China, accountable for half of the entire world’s steel production, has been showing indications that its steel industry is slowing this year. Both the country’s production levels and consumption of steel has dropped over the past twelve months. However, during the same time frame the number of steel product exports from China has actually increased. Given China’s presence as the dominant force in worldwide steel output, changes in levels from its industry has wide reaching effects in quality, quantity and pricing of its exports, and as the United States is the world leader in steel imports, it feels these market fluctuations more than any other nation. By looking at how Chinese policy over the past year affects its own industry, American steel professionals can better adjust to market changes going forward.
In the past year, China’s steel output has dropped 3.5% from last year. In 2014, China was responsible for roughly 822 million metric tons of crude steel, so a drop of 3.5% is equal to 28.8 million metric tons (Metaljunction). To put that in perspective, the total imports of steel for the United States in 2014 equaled 40.2 million metric tons (US Census Bureau). This shows how even a small change in output in China’s industry could have global implications. China’s government has sought to put a cap on its country’s crude steel production, and it seems its policies are having the desired effect as China is going through the first decline in output after 20 years of steady growth (Hellenic Shipping News).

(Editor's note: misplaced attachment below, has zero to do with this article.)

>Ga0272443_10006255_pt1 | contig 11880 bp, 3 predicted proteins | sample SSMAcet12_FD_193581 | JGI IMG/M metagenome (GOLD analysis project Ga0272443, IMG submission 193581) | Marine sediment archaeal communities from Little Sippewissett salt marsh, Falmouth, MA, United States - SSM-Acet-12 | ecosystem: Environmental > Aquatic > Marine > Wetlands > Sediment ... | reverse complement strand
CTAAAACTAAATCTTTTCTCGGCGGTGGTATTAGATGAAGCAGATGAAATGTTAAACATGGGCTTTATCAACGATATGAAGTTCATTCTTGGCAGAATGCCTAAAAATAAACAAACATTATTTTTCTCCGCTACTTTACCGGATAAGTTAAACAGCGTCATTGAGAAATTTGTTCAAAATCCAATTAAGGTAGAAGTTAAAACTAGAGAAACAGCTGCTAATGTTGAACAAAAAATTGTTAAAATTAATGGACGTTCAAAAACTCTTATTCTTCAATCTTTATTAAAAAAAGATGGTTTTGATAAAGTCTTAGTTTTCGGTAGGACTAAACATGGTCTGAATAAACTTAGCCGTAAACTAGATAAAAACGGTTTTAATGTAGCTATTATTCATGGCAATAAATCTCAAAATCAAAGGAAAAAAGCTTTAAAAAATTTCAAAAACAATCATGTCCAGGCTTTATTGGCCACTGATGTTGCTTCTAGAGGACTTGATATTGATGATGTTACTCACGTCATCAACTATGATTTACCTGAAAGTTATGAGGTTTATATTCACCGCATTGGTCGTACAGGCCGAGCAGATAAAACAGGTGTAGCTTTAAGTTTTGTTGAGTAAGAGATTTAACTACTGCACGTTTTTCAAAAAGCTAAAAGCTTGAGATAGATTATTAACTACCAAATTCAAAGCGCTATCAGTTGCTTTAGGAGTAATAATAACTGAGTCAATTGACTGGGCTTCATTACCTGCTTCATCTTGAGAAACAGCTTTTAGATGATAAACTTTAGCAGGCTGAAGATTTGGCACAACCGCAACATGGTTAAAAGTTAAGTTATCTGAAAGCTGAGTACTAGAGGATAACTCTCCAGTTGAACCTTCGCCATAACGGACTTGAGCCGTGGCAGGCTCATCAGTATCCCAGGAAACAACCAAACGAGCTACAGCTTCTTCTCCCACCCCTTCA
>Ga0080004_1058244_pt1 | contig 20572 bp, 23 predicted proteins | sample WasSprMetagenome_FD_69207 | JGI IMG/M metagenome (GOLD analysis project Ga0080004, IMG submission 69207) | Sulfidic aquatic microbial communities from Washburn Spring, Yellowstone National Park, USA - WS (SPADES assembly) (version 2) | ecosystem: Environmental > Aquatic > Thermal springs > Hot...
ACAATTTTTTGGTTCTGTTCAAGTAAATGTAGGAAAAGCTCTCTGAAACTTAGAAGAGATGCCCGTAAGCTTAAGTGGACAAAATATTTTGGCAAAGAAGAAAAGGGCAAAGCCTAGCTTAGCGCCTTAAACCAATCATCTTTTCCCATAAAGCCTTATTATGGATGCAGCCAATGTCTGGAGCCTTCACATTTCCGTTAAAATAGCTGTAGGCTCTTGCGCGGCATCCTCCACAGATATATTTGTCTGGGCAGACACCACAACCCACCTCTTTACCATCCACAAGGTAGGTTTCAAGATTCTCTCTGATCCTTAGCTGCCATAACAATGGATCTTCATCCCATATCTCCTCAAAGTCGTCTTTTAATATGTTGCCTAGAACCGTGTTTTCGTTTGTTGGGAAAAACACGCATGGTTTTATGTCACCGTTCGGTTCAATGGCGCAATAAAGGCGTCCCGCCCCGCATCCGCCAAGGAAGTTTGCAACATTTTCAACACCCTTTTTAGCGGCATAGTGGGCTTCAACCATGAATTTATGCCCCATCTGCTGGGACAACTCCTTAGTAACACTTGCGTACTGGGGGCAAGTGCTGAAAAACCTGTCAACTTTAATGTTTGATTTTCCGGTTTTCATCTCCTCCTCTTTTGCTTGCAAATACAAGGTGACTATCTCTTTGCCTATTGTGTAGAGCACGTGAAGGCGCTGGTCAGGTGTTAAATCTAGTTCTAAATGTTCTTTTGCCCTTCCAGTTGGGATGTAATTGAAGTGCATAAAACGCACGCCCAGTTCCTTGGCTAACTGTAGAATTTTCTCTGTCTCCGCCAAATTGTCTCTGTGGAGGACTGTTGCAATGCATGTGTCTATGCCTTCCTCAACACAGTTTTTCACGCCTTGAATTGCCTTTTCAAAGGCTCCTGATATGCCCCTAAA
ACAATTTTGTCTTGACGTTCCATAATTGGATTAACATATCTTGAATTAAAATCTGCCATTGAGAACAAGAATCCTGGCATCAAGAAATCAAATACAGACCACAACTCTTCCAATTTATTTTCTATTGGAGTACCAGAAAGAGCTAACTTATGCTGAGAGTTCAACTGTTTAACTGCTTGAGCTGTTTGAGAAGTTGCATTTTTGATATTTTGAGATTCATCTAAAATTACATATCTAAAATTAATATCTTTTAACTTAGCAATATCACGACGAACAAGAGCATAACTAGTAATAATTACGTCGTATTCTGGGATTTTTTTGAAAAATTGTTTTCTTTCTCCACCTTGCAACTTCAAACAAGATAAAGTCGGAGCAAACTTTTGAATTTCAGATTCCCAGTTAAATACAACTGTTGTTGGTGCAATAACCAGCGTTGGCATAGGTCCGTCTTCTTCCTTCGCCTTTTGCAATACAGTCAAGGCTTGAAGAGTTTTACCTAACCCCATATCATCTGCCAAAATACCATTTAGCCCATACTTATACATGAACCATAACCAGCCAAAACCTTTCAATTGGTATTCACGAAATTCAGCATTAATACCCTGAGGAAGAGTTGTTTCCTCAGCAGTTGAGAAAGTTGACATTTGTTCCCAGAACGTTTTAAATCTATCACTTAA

Despite the decline in crude output, Chinese steel product exports are on track not only increase, but are also set to break the 100 million metric ton mark for the first time in its history. The increase in exports is being attributed to the glut of steel in China’s domestic market caused by years of overproduction, which caused both a decrease in demand and prices. Therefore, Chinese steel manufacturers looked to the global market to sell their products (Metaljunction). The ripple effects are still being felt worldwide, as the low prices of the worldwide dominant producer of steel causes manufacturers from all over the world to cut their own prices in order to compete. Given the overwhelming size of China’s steel industry, the trends are set to continue in this direction until the Chinese domestic market adjusts to its own overproduction. In the meantime, leading importers such as the United States must wait for China’s market to stabilize before it can rely on steady pricing from the giant of the global steel industry.